28 Post contains images Stitch : Is that really the case? I know AS has found the trip-costs between the 73G and 738 to be so small that even if the 738 does not go out full, as long
29 WAH64D : I concur 100%.
30 CX747 : It seems to me that the 757 never realized its full potential until it was out of production. I wonder if CO would buy new 757s if the line was open.
31 KSUpilot : I like that about CO. When looking at the 737-800 and the 757-200, instead of replacing the -200s on domestic routes, CO uses both. How profitable is
32 KSUpilot : 100% agree. I'm sure Continental would buy more if the line were reopened, but that will never happen. I just hope for a direct replacement with Y1,
33 AirTranTUS : I was thinking about something similar to this last week. What if Boeing made a 787-2. Sinct the aircraft is mostly composite, the usual higher weight
34 OptionsCLE : CLE-EWR is simply a repositioning flight for an internationally configured 75B. That same ship has just come in on the LGW-CLE inbound flight CO67. A
35 Stitch : Well if CO can sell those BF seats at domestic F or Y fares, it's probably pretty profitable for them. It will certainly still apply, it just might n
36 KSUpilot : I don't think a shrunken 787 could fill the role of a 757. What could is a narrowbody based on the 787 with efficient engines that still have around t
37 Stitch : Well there is about a 10-15,000lb difference between the 739ER's powerplant and the 752's available powerplants. And there is about a 60,000lb MTOW sp
38 Dank : I think, but I could be wrong, that the reason you want bigger engines is that you can make them more efficient, not simply more powerful, but I coul
39 MarkATL : It sure as hell beat the the 707s and DC8s it was designed to replace. It was designed in the early and late 70s as a replacement for first generatio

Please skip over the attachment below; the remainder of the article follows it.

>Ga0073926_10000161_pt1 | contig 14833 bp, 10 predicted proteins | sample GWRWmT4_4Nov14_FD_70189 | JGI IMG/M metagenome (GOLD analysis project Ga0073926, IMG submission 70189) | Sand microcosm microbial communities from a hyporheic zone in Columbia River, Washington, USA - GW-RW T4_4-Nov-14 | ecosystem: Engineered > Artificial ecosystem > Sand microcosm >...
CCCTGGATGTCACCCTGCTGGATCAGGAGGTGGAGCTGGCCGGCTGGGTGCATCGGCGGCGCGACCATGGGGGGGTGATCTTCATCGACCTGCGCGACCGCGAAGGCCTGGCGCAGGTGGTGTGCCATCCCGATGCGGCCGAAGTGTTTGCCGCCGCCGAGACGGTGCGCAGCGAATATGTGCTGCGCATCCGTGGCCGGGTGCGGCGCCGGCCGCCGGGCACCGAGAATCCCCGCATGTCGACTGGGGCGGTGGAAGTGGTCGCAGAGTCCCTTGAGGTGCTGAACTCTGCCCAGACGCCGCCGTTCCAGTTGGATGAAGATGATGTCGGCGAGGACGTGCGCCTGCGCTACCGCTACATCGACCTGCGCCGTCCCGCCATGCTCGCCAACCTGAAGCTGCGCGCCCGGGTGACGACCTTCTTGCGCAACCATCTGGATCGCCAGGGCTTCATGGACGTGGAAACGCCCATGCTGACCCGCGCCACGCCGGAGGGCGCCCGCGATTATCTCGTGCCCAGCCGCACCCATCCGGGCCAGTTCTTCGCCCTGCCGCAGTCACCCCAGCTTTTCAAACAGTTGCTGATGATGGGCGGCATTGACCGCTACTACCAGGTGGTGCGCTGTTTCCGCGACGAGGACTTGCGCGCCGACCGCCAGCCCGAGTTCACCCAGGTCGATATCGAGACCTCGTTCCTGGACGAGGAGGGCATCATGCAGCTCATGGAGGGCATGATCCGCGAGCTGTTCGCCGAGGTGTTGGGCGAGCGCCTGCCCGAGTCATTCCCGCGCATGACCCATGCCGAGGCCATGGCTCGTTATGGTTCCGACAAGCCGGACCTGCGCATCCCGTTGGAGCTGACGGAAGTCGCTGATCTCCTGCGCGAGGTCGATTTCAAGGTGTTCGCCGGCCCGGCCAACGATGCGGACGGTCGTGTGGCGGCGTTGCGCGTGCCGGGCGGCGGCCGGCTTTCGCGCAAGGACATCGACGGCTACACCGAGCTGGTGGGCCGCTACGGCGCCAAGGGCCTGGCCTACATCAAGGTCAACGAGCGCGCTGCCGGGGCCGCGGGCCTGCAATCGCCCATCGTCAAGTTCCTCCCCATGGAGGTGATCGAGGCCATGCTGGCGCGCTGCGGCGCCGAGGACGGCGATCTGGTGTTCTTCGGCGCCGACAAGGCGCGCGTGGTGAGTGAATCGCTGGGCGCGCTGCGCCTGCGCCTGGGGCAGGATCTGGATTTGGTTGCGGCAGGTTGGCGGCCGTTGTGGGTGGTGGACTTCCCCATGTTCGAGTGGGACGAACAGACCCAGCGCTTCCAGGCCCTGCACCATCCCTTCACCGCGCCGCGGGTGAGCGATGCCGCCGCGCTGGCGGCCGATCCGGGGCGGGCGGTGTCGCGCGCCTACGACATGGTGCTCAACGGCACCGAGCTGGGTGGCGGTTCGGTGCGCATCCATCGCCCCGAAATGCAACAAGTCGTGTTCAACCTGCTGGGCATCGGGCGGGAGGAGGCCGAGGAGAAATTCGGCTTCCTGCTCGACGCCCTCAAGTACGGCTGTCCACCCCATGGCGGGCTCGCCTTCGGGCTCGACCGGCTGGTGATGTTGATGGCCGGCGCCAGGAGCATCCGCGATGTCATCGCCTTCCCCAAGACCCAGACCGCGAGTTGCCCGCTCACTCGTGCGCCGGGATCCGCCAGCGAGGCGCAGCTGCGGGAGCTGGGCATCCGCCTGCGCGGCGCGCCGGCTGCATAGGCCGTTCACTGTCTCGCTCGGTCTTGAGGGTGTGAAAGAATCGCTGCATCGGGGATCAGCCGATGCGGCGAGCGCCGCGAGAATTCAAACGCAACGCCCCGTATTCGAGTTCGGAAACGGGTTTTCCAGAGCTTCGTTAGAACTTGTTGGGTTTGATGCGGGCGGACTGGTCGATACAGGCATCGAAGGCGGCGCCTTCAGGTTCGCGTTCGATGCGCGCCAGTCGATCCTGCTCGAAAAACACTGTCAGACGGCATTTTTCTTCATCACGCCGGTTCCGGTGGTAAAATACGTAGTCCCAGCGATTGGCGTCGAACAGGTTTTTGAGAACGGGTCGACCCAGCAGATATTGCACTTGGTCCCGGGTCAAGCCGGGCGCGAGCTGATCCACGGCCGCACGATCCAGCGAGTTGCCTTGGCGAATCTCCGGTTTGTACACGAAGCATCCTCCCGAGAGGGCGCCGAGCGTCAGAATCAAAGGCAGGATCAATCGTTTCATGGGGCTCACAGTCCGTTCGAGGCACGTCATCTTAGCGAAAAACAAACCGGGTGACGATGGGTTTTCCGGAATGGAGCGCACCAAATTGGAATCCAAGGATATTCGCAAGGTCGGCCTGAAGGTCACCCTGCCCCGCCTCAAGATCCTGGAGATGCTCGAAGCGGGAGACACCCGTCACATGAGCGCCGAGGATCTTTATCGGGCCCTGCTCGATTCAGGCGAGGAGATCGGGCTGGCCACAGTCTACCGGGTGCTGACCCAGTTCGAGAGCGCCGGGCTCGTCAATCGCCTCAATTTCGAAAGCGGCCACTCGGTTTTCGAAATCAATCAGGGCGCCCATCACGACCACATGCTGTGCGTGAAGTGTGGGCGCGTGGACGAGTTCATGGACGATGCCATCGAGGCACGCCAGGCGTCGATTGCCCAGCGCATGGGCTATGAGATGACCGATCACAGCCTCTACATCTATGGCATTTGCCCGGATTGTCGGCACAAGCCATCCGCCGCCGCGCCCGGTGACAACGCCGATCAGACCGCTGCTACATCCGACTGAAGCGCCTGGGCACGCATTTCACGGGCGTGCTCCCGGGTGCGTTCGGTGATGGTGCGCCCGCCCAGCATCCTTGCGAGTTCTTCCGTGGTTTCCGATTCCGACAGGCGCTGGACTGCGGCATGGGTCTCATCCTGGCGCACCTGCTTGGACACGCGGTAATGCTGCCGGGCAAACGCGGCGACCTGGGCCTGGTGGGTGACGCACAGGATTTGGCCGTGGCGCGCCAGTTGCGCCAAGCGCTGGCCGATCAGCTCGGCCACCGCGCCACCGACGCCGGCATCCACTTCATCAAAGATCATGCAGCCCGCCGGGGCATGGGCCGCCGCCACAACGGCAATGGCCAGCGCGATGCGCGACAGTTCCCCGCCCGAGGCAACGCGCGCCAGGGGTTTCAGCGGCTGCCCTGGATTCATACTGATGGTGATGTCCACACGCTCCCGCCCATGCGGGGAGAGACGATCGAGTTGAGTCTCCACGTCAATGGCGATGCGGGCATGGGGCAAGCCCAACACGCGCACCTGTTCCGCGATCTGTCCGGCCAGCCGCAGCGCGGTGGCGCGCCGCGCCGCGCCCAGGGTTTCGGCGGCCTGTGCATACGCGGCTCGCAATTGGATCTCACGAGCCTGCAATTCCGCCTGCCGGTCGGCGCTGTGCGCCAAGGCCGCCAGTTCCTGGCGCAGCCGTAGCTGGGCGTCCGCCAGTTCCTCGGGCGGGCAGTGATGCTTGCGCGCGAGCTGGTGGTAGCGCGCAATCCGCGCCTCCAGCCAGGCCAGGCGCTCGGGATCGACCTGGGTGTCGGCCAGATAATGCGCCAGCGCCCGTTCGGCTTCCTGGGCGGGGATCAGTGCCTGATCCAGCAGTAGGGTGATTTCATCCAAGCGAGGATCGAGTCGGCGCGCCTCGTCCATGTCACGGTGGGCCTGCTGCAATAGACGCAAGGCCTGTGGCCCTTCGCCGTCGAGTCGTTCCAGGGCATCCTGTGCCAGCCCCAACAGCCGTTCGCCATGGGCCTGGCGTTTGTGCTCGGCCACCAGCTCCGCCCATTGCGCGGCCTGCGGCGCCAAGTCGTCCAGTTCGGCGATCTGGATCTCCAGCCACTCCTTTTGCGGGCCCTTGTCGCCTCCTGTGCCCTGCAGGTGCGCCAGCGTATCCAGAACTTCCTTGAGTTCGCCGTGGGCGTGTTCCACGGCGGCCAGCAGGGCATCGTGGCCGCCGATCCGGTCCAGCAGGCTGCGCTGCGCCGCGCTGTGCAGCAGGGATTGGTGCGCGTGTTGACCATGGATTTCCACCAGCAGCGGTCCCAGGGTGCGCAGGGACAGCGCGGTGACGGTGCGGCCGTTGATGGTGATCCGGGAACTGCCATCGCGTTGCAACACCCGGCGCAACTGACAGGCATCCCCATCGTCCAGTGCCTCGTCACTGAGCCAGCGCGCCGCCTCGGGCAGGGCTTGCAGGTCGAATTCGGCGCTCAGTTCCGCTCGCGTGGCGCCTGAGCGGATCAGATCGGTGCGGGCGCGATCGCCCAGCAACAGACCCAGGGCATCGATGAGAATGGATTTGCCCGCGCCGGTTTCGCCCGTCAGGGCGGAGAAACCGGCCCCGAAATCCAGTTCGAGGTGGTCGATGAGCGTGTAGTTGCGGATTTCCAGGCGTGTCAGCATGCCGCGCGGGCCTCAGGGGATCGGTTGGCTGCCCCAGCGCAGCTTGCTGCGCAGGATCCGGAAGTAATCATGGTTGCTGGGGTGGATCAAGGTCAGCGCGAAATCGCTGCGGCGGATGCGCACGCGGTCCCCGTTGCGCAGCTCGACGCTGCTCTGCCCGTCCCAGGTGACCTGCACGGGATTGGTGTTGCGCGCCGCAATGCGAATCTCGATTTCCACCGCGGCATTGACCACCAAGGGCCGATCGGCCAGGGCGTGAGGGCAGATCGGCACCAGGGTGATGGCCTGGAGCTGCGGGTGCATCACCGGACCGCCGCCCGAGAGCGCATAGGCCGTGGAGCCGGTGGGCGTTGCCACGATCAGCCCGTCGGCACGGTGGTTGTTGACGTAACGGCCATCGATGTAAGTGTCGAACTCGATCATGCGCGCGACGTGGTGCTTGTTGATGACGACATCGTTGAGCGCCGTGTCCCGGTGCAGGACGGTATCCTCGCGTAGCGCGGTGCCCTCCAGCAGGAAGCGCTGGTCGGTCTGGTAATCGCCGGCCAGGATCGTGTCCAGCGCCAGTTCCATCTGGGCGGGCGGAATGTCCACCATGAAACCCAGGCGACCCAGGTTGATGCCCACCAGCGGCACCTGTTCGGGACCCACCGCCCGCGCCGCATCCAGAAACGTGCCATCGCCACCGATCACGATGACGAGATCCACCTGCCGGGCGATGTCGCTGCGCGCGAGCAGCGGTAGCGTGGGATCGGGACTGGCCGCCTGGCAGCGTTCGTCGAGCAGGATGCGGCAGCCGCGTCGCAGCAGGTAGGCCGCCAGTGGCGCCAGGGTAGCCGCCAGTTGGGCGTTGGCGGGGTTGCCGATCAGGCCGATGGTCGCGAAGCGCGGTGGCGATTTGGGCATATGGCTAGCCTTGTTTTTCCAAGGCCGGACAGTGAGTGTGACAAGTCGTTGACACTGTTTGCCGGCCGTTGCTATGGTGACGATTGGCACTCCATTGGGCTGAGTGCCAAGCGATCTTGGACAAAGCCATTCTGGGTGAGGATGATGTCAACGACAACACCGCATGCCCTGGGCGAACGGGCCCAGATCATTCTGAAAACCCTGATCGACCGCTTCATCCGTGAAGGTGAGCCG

40 Ikramerica : A Y1 would also be too long if it was to hold as many pax as the 753. I'm just saying it'll be a bit shorter at max. They do it rather than parking i
41 RichM : Why did Boeing axe the 757 line? From what I've read on a.net, 757's seem to be in demand and second hand 757's are snapped up pretty quickly. What ar
42 Post contains images Stitch : But isn't that the way of stretches? While she only saw 128 sales (and 110 of them were between 1978 and 1981), she was evidently economical enough v
43 MarkATL : I totally agree, my point was the original 767-200 was was not designed for a late 80's mission. The 767-200 was designed in a world of every route b
44 Ikramerica : Not always. The 753 is a good example, as it came very late in the game but was offered much earlier and nobody wanted it. 739 wasn't a successful st
45 Post contains images Stitch : I'll spot you the 753, but Boeing should have released the 739ER as the base 739. The 739's capacity was hampered due to a lack of exit doors, making
46 Dank : While typically true, that didn't work out for the a330. Nor for the 757, for that matter. cheers.
47 Stitch : Correct me if I am wrong, but the A330 has yet to be stretched, since the A330-200 was a shrink of the baseline A330-300. And the A332 has sold at le
48 Dank : In general, shrinks are worse. But I guess it really is a bit odd in the 330 case because Airbus guessed wrong as to which models were the desirable
49 Post contains images AirEMS : Hell yes on that one! A UA 752 was my first Transcon flight and my first time flying in first class so it will always have a special place with me. T
50 Ckfred : I have to disagree. There are a number of 737-200s and -500s that need to be replaced. NW is also operating DC-9s, and AA will need a replacement for